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4 Ways To Preserve Jewelweed (The Anti-Itch Plant)

Some of my earliest memories in nature are of the jewelweed plant.

I didn’t know then what it’s real name was and it was many, many years before I learned it. It’s how it got the nickname, “Touch-Me-Not” that made an impression on me.

Forget the beautiful, unique flowers. They only served as a beacon, drawing me in to find the most plump seed pods so I could delicately brush the point with the tip of my finger and watch it burst open, coil up, and shoot out it’s seeds. It was delightful. And it’s still such fun for me every couple of years to be able to introduce this little wonder to a new child.

Jewelweed holds a new fascination for me now. I’m caring for the health of an entire clan of little people who spend half the year daily bringing to my attention every small patch of raised skin they own. And if it happens to itch as well? Well, bring on the waterworks, for you’ve been bitten by a Skeeto!

You see, jewelweed contains anti-itch properties that are renowned for their ability to help treat skin irritations such as dermetitis, mosquito bites,  the rash caused by poison ivy and poison oak, and more. Really it will remedy any itchy skin troubles!

My husband has a recurring case of dermatitis that has been plaguing him for years. The intensity of the rash will come and go. Mainly it’s contained to his hands, though at first it was also affecting his face. We’re not certain exactly what triggers it, but we do know the livestock have something to do with it. If he handles the animals without gloves, he’s miserable the next few days. If he doesn’t keep it under control then other things like even water, sweat, sunshine, or handling garden plants or hay will exacerbate the painful itching. After trying several natural remedies, the only thing that works to control the issue is jewelweed.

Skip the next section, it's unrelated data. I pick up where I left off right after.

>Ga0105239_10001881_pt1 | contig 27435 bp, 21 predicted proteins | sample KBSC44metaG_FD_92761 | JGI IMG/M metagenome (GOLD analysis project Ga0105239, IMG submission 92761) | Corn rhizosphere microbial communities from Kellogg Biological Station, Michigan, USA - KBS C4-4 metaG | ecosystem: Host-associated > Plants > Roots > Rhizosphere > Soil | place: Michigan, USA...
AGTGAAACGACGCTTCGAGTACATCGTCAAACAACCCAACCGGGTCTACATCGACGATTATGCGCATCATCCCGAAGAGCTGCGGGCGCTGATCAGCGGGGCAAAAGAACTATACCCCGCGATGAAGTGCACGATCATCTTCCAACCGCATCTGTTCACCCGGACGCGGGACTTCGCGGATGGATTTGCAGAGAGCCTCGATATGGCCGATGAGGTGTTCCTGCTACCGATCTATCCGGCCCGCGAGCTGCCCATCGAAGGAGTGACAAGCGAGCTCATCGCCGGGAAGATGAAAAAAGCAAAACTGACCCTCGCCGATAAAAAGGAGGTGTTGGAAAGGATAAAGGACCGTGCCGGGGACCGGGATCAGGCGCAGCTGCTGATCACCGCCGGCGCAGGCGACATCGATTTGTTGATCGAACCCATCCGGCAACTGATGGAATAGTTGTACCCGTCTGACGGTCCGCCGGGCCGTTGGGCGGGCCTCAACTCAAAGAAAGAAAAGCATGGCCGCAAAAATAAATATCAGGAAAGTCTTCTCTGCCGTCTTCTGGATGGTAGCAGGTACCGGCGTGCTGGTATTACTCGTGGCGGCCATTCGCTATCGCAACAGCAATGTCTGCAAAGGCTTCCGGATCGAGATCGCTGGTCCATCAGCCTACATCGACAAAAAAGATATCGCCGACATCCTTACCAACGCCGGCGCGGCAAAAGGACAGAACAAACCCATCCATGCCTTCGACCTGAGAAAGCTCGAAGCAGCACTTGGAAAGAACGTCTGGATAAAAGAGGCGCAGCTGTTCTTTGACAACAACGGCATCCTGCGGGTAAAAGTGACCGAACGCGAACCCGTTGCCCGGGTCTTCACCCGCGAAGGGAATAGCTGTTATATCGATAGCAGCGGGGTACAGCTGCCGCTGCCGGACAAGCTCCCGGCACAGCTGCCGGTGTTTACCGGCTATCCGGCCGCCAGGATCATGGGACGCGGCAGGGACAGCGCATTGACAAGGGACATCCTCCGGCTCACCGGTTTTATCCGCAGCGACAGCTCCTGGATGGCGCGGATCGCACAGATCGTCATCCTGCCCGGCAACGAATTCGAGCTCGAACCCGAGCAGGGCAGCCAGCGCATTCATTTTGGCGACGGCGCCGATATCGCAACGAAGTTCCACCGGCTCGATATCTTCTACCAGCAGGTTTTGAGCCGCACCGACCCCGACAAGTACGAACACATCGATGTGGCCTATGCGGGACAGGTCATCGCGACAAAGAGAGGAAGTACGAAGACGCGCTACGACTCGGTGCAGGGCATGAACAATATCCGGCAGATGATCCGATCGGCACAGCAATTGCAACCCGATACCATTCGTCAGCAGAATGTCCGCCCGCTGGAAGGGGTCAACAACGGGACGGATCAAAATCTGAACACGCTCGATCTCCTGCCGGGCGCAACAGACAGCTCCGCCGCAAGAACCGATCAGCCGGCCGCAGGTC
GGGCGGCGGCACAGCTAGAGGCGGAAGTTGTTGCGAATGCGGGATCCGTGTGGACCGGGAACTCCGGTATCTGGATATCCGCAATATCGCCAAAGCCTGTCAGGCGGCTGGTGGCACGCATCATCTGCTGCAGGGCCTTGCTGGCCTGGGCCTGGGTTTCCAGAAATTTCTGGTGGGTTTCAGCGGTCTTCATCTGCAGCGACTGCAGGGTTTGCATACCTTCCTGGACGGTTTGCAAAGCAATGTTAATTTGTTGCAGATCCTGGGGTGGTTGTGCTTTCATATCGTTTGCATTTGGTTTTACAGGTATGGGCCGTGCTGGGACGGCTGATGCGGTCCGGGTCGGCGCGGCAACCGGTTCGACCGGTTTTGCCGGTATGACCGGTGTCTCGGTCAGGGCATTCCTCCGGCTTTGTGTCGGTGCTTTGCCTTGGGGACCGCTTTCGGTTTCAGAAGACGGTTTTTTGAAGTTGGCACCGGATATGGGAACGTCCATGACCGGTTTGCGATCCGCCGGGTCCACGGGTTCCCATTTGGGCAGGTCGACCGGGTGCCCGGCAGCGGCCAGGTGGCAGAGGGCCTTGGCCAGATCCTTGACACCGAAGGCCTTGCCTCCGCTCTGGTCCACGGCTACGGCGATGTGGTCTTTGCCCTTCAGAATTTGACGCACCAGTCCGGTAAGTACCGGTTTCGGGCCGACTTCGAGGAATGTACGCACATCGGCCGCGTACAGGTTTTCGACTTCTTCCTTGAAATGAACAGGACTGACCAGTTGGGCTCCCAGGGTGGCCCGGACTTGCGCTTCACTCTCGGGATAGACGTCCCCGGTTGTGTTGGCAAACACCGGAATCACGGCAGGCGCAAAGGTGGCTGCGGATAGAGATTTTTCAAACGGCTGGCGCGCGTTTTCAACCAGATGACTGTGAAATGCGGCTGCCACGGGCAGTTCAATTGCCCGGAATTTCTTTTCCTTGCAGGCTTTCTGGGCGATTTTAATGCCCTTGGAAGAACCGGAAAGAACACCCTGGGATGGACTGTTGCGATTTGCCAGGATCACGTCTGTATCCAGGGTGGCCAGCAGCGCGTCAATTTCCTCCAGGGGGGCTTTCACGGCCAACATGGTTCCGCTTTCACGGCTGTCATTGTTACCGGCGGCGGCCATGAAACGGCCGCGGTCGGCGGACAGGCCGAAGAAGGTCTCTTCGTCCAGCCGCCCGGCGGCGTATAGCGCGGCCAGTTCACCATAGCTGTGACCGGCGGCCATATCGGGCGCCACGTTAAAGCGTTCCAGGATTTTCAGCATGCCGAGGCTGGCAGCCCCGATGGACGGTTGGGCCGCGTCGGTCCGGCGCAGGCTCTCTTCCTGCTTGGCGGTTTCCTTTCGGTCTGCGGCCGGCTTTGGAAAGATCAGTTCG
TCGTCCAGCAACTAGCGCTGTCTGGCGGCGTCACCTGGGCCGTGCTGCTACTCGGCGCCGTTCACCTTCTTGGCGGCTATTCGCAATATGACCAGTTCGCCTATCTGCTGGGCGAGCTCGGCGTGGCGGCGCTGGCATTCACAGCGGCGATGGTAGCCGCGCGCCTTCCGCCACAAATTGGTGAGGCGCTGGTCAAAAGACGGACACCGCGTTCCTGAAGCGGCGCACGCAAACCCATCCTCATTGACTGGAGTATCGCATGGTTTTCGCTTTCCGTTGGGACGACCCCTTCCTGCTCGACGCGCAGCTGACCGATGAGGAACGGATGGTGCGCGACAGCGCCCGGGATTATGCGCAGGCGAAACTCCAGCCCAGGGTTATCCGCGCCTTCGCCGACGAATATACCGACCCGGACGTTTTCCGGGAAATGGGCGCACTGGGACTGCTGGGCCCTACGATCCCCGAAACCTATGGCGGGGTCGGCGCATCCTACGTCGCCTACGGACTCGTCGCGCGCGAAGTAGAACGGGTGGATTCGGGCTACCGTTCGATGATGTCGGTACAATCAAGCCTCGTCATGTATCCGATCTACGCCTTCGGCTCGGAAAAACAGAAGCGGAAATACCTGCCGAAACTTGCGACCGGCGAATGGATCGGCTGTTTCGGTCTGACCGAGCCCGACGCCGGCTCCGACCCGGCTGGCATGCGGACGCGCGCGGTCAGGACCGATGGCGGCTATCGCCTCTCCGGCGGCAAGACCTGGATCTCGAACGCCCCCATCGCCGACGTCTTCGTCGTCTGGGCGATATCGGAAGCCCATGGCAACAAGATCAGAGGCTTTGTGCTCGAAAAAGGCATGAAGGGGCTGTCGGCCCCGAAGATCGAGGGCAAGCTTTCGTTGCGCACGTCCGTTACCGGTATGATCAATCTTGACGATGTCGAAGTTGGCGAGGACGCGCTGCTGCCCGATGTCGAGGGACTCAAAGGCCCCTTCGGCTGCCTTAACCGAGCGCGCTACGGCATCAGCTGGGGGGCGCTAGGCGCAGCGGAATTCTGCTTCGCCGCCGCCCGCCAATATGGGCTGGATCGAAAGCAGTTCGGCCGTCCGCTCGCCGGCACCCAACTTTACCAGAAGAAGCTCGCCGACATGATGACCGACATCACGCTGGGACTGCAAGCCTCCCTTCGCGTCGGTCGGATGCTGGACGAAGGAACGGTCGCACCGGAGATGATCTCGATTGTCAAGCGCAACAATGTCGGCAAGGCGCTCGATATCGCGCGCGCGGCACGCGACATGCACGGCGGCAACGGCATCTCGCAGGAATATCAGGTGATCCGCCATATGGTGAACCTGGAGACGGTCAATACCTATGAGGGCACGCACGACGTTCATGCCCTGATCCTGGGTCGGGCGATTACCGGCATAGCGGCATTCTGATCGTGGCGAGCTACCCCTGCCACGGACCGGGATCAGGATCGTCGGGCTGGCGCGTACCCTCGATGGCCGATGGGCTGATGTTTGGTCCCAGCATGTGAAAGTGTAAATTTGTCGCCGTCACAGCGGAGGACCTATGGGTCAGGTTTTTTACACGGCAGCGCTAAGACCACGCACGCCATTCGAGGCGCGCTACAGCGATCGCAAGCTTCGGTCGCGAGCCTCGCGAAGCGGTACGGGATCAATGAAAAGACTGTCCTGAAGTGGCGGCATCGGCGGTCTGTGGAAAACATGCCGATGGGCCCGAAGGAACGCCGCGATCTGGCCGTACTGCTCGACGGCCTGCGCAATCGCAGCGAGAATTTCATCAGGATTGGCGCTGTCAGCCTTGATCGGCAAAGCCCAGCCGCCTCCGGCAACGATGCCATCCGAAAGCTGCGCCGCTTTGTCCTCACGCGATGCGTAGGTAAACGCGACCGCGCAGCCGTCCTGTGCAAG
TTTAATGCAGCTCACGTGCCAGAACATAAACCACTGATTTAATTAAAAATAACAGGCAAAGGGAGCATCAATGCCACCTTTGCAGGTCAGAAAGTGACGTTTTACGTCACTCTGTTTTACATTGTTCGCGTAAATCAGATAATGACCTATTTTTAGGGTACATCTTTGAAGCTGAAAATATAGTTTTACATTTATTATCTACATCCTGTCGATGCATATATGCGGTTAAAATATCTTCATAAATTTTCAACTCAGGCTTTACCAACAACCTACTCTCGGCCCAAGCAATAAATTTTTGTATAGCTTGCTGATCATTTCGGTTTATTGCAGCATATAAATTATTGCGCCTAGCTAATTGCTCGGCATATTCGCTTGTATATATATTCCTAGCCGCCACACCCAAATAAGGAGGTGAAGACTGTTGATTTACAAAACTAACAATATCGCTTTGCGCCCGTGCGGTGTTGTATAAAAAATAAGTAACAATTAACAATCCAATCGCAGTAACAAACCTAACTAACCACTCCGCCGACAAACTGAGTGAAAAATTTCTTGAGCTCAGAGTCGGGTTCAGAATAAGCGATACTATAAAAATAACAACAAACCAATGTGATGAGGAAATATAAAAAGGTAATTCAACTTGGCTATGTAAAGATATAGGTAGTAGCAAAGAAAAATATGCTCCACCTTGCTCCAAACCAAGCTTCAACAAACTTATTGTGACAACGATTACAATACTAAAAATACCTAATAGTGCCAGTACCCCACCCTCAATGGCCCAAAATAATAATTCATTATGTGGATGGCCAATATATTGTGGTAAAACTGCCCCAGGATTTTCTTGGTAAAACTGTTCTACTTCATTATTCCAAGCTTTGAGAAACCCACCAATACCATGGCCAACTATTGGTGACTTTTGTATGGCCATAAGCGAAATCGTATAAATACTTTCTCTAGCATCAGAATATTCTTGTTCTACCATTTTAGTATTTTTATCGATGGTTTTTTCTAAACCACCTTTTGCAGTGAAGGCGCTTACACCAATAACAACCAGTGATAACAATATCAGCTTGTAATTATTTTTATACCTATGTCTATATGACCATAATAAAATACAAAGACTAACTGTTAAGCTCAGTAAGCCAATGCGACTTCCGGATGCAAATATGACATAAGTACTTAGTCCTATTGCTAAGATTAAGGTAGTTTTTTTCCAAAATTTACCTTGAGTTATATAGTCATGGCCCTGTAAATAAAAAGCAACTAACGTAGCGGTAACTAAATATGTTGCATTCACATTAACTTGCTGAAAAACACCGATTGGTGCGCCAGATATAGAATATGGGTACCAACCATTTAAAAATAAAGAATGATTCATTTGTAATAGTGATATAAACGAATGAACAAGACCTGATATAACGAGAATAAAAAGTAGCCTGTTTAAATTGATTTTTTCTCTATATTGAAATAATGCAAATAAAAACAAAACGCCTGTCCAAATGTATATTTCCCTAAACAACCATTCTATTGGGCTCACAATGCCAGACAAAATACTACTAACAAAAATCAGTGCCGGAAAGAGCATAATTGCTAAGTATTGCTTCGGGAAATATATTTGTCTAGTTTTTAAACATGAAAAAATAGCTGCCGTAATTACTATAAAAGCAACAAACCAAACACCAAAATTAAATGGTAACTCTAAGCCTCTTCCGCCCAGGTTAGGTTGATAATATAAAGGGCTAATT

4 Ways To Preserve Jewelweed (The Anti-Itch Plant)

During summer, if the need arises and you have access to the plant, it’s simplest to rub the plant on the affected skin or to make poultice of the fresh leaves, flowers, and stems. But what about if you need the benefits in the dead of winter?

So this time of the year when jewelweed is abundant, I’m harvesting it and preserving it for use throughout the rest of the year.

(And having a little fun popping out the seeds so more will grow for next year!)

Here are 4 ways that I’m preserving jewelweed:


{Jewelweed Herbal Oil}

An herbal oil is the most versatile way to prepare jewelweed. I prefer to make a warm herbal oil by stuffing a jar full of the plant- cleaned roots, stem, leaves, and flowers and covering it with olive oil. Then I’ll place the closed jar in a pot of very warm water and leaving it on the “Keep Warm” burner of my stove for about a day. (Learn more about making herbal oils from Learning & Yearning.)  I made a cold, solar herbal oil last year and found that the plant tends to break down in the oil pretty quickly. I use extra virgin olive oil, but my husband has found it to be much, much more effective of his scaly dermatitis when I mixed Tamanu oil in his salve.